The Idea

We live in an era of rapid change, yet little is known about the evolutionary responses of wild plants to environmental perturbations. The resurrection approach is a powerful way to observe evolution in action in the wild, and provide insight into how plant populations evolve in response to stressors such as climate change and invasive species.

The Resurrection Approach

Dormant ancestors of known age (e.g. seeds from the Project Baseline collection) are reared in a common garden with the contemporary descendants collected from the same site to directly observe evolutionary change over time and examine how it differs across space.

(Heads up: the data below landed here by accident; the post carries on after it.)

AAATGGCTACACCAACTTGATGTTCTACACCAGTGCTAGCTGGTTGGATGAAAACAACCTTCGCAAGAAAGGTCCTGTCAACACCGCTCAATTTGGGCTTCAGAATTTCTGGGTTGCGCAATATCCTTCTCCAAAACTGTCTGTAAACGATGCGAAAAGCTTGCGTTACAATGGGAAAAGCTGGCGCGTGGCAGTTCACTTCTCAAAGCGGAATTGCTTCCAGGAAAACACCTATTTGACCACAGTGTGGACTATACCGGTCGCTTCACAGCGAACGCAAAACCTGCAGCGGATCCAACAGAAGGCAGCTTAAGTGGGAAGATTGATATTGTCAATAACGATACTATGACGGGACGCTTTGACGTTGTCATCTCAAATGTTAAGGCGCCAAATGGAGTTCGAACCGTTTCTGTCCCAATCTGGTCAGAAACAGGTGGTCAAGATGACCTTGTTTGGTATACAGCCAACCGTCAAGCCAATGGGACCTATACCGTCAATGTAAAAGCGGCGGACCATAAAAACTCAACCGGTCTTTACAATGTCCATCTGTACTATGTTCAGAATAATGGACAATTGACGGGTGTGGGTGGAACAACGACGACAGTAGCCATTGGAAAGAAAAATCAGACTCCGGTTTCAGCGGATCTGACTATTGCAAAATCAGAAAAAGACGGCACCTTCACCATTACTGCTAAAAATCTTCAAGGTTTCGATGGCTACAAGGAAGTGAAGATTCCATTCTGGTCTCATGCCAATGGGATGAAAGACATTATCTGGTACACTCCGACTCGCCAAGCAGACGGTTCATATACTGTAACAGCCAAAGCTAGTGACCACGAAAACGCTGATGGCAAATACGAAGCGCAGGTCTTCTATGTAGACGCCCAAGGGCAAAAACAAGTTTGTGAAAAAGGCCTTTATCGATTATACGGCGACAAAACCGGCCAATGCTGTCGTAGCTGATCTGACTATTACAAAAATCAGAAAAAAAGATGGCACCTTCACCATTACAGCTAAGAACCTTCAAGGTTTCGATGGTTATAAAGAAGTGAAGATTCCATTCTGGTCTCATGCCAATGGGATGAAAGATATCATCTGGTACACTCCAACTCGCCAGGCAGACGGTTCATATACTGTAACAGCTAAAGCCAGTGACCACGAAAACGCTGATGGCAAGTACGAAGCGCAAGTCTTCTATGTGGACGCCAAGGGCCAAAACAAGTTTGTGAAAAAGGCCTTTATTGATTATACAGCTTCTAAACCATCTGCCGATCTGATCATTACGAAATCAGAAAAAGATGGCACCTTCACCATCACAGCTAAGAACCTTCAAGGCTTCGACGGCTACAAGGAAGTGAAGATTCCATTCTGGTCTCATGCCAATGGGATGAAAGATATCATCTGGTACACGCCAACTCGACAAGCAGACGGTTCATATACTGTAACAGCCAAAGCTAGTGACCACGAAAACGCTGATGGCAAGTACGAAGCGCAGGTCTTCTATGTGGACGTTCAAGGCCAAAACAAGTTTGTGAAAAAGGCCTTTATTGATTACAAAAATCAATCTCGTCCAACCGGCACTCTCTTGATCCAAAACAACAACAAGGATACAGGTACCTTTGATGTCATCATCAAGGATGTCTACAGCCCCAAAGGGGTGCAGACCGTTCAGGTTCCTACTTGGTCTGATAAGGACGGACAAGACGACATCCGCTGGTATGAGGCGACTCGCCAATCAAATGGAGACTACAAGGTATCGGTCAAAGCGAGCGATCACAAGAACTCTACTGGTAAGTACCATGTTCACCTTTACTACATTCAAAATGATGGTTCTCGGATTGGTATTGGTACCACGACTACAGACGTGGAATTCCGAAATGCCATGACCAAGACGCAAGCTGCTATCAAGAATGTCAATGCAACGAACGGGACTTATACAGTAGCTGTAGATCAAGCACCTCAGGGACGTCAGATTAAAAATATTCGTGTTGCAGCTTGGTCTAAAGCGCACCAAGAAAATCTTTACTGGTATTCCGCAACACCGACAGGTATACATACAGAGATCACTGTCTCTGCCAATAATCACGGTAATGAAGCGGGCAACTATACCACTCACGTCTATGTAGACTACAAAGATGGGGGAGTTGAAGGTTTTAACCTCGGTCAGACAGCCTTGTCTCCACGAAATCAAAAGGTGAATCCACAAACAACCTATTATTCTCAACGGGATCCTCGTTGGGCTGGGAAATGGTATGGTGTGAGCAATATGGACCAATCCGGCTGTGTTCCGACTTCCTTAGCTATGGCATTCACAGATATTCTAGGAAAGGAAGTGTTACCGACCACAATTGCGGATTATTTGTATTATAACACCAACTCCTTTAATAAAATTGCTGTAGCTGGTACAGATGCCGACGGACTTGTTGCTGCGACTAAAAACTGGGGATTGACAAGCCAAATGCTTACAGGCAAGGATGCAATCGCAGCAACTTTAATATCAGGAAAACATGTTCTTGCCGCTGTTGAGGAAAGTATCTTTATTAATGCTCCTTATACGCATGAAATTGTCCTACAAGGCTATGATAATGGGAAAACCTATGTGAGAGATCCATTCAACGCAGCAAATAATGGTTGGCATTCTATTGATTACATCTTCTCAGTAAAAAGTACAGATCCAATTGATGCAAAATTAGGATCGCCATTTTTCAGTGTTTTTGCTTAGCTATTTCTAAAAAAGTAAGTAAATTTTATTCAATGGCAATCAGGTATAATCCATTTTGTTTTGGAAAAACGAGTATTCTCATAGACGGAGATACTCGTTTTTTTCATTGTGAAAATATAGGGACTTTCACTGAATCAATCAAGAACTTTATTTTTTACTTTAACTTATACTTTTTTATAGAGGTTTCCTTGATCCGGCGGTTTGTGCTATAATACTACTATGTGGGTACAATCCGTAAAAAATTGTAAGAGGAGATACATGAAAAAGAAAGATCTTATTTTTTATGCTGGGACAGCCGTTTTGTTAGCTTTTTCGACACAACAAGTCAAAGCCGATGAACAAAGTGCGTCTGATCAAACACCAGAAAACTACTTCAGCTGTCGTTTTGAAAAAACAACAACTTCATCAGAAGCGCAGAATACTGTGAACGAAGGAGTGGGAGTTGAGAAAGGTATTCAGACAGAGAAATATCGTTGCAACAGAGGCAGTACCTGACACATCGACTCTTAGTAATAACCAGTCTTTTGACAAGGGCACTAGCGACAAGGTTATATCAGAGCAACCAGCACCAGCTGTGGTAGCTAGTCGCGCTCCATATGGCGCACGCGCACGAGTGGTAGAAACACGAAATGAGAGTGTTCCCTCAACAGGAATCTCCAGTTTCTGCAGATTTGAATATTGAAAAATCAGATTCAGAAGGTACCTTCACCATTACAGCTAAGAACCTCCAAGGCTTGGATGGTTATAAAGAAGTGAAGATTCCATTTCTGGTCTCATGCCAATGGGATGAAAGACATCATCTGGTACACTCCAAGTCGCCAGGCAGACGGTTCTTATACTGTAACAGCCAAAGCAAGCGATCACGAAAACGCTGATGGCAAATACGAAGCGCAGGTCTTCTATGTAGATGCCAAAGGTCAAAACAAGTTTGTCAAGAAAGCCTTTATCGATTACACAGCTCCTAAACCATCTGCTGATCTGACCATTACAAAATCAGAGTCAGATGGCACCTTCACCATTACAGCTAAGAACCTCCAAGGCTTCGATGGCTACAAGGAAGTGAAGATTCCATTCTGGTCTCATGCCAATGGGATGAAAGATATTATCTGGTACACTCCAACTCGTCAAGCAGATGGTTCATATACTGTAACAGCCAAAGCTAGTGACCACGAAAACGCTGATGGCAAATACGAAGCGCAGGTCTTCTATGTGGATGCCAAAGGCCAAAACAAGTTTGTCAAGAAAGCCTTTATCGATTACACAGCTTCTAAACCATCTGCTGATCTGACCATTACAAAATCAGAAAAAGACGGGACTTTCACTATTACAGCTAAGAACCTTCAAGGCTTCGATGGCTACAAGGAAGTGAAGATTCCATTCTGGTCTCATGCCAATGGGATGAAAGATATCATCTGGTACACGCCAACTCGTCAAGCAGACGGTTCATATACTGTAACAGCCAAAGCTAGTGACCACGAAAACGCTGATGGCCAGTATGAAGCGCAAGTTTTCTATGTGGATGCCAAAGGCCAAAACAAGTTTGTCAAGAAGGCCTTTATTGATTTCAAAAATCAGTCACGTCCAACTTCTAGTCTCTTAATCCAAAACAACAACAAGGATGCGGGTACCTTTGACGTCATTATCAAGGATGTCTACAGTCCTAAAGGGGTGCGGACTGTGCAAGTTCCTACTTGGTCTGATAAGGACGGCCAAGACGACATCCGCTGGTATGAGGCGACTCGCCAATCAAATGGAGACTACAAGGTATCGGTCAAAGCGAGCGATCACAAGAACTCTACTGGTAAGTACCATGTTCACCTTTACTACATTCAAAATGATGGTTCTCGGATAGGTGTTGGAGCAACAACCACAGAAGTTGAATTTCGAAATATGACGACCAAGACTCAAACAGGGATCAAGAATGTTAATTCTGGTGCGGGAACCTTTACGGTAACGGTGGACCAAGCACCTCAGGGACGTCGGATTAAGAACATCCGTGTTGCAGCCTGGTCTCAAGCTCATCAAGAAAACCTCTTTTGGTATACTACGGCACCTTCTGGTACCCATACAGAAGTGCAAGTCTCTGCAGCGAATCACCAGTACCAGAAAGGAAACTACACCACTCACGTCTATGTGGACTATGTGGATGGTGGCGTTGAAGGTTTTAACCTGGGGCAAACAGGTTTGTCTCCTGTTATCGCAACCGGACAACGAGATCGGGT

Questions that can be addressed:

Sampling Strategies

Project Baseline collections are designed to maintain the genetic structure of populations within samples to be most useful to researchers utilizing the resurrection approach. Seeds are collected and stored separately by maternal plant from up to 200 individuals per population. After collection, seeds are cleaned and shipped to the USDA National Center for Genetic Resources Preservation for long-term storage. In addition to the seeds collected by maternal plant, approximately 300 bulk seeds are collected from at least 30 random individuals for testing viability and the effects of long-term storage on genetic structure of samples at NCGRP.